Objective—To determine whether body lean angle could be predicted from circle radius and speed in horses during lunging and whether an increase in that angle would decrease the degree of movement symmetry (MS).
Animals—11 medium- to high-level dressage horses in competition training.
Procedures—Body lean angle, head MS, and trunk MS were quantified during trotting while horses were instrumented with a 5-sensor global positioning system–enhanced inertial sensor system and lunged on a soft surface. Speed and circle radius were varied and used to calculate predicted body lean angle. Agreement between observed and predicted values was assessed, and the association between lean angle and MS was determined via least squares linear regression.
Results—162 trials totaling 3,368 strides (mean, 21 strides/trial) representing trotting speeds of 1.5 to 4.7 m/s and circle radii of 1.8 to 11.2 m were conducted in both lunging directions. Differences between observed and predicted lean angles were small (mean ± SD difference, −1.2 ± 2.4°) but significantly greater for circling to the right versus left. Movement symmetry values had a larger spread for the head than for the pelvis, and values of all but 1 MS variable changed with body lean angle.
Conclusions and Clinical Relevance—Body lean angle agreed well with predictions from gravitational and centripetal forces, but differences observed between lunging directions emphasize the need to investigate other factors that might influence this variable. For a fair comparison of MS between directions, body lean angle needs to be controlled for or corrected with the regression equations. Whether the regression equations need to be adapted for lame horses requires additional investigation.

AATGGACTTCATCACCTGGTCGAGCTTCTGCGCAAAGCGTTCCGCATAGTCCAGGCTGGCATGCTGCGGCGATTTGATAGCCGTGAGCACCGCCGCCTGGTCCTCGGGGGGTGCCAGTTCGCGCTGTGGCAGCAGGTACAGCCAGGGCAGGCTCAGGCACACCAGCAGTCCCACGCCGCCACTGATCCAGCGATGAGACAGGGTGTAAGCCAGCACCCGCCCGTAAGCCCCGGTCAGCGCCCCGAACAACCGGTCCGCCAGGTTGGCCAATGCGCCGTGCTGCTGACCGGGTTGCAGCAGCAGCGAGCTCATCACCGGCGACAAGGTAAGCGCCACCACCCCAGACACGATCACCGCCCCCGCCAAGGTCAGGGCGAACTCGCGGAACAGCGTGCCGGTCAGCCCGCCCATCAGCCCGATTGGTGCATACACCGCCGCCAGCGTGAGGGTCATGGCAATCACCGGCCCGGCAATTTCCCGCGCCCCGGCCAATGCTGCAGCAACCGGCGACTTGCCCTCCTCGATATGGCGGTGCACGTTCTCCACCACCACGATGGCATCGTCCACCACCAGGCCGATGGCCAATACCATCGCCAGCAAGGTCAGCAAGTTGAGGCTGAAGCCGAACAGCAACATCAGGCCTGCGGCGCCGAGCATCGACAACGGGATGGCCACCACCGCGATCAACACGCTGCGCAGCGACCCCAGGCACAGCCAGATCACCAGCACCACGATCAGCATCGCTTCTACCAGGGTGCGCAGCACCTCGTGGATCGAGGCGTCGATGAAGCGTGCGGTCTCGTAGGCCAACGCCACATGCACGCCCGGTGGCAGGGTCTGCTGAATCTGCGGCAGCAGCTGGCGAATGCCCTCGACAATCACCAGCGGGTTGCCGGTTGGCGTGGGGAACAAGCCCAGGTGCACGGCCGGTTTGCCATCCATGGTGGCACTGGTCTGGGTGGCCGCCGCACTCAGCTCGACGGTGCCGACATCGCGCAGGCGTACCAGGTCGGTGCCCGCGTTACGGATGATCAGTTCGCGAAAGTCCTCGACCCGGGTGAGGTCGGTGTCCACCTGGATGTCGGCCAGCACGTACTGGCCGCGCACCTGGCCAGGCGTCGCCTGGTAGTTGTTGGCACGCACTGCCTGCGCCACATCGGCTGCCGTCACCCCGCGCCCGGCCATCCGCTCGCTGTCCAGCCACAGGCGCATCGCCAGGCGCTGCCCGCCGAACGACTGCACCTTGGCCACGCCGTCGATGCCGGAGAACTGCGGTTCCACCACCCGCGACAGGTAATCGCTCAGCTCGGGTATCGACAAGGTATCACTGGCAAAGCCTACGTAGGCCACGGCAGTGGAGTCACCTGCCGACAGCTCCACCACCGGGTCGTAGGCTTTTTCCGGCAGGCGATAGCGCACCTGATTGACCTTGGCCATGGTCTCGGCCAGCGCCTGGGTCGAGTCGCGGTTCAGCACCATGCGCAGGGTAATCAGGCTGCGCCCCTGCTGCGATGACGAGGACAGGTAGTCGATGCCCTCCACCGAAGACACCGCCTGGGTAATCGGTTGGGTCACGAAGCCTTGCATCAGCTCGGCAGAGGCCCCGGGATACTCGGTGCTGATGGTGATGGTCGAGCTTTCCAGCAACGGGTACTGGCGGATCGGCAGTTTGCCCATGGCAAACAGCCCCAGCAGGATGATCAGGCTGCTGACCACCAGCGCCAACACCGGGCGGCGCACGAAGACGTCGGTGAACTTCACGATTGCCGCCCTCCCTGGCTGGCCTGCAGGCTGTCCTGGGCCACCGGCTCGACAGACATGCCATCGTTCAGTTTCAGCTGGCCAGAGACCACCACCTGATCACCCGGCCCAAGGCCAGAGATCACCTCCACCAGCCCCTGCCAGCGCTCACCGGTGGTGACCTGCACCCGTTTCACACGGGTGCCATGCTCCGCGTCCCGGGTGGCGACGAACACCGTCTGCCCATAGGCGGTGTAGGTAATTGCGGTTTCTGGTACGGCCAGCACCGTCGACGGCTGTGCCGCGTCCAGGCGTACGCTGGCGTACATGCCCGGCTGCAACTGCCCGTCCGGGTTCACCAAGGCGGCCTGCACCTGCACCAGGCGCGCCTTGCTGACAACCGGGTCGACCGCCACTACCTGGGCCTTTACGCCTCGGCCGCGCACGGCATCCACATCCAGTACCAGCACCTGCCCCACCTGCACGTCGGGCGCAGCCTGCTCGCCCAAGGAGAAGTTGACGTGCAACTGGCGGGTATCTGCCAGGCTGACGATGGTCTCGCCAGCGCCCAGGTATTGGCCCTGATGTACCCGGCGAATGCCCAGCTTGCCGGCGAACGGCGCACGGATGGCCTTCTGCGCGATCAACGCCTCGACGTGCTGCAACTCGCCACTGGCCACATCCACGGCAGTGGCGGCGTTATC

Objective—To investigate forelimb hoof wall strains and shape changes in unshod horses undergoing regular moderate exercise on a treadmill at selected speeds and gaits.
Animals—6 horses of various body types.
Procedures—Each horse was exercised on a treadmill (walking, trotting, and cantering, with or without galloping at 12.5 m/s) 3 times a week for 4 consecutive weeks; duration of each exercise session ranged from 10 to 14 minutes. During the 4-week period, the proximal hoof circumference (PHC) and toe angle (TA) of each forelimb hoof were measured weekly with a flexible measuring tape and a hoof gauge, respectively. Forelimb hoof wall strains were measured bilaterally at the toe and each quarter (3 strain gauges) immediately before the first and after the last exercise session.
Results—Strain measurements revealed a consistent pattern of deformation of the hoof wall in both forelimbs at all gaits; strains increased during the stance phase of the stride. Strain values were dependent on site and gait. Compared with initial findings, mean TA increased significantly, whereas mean PHC did not, after the 4-week exercise period. A relationship between TA changes and hoof wall strains could not be established.
Conclusions and Clinical Relevance—In unshod horses, forelimb hoof wall strains were affected by site and gait, but not by discrete changes in TA; PHC did not change in response to moderate regular exercise. The pattern of hoof loading was consistent despite significant changes in TA.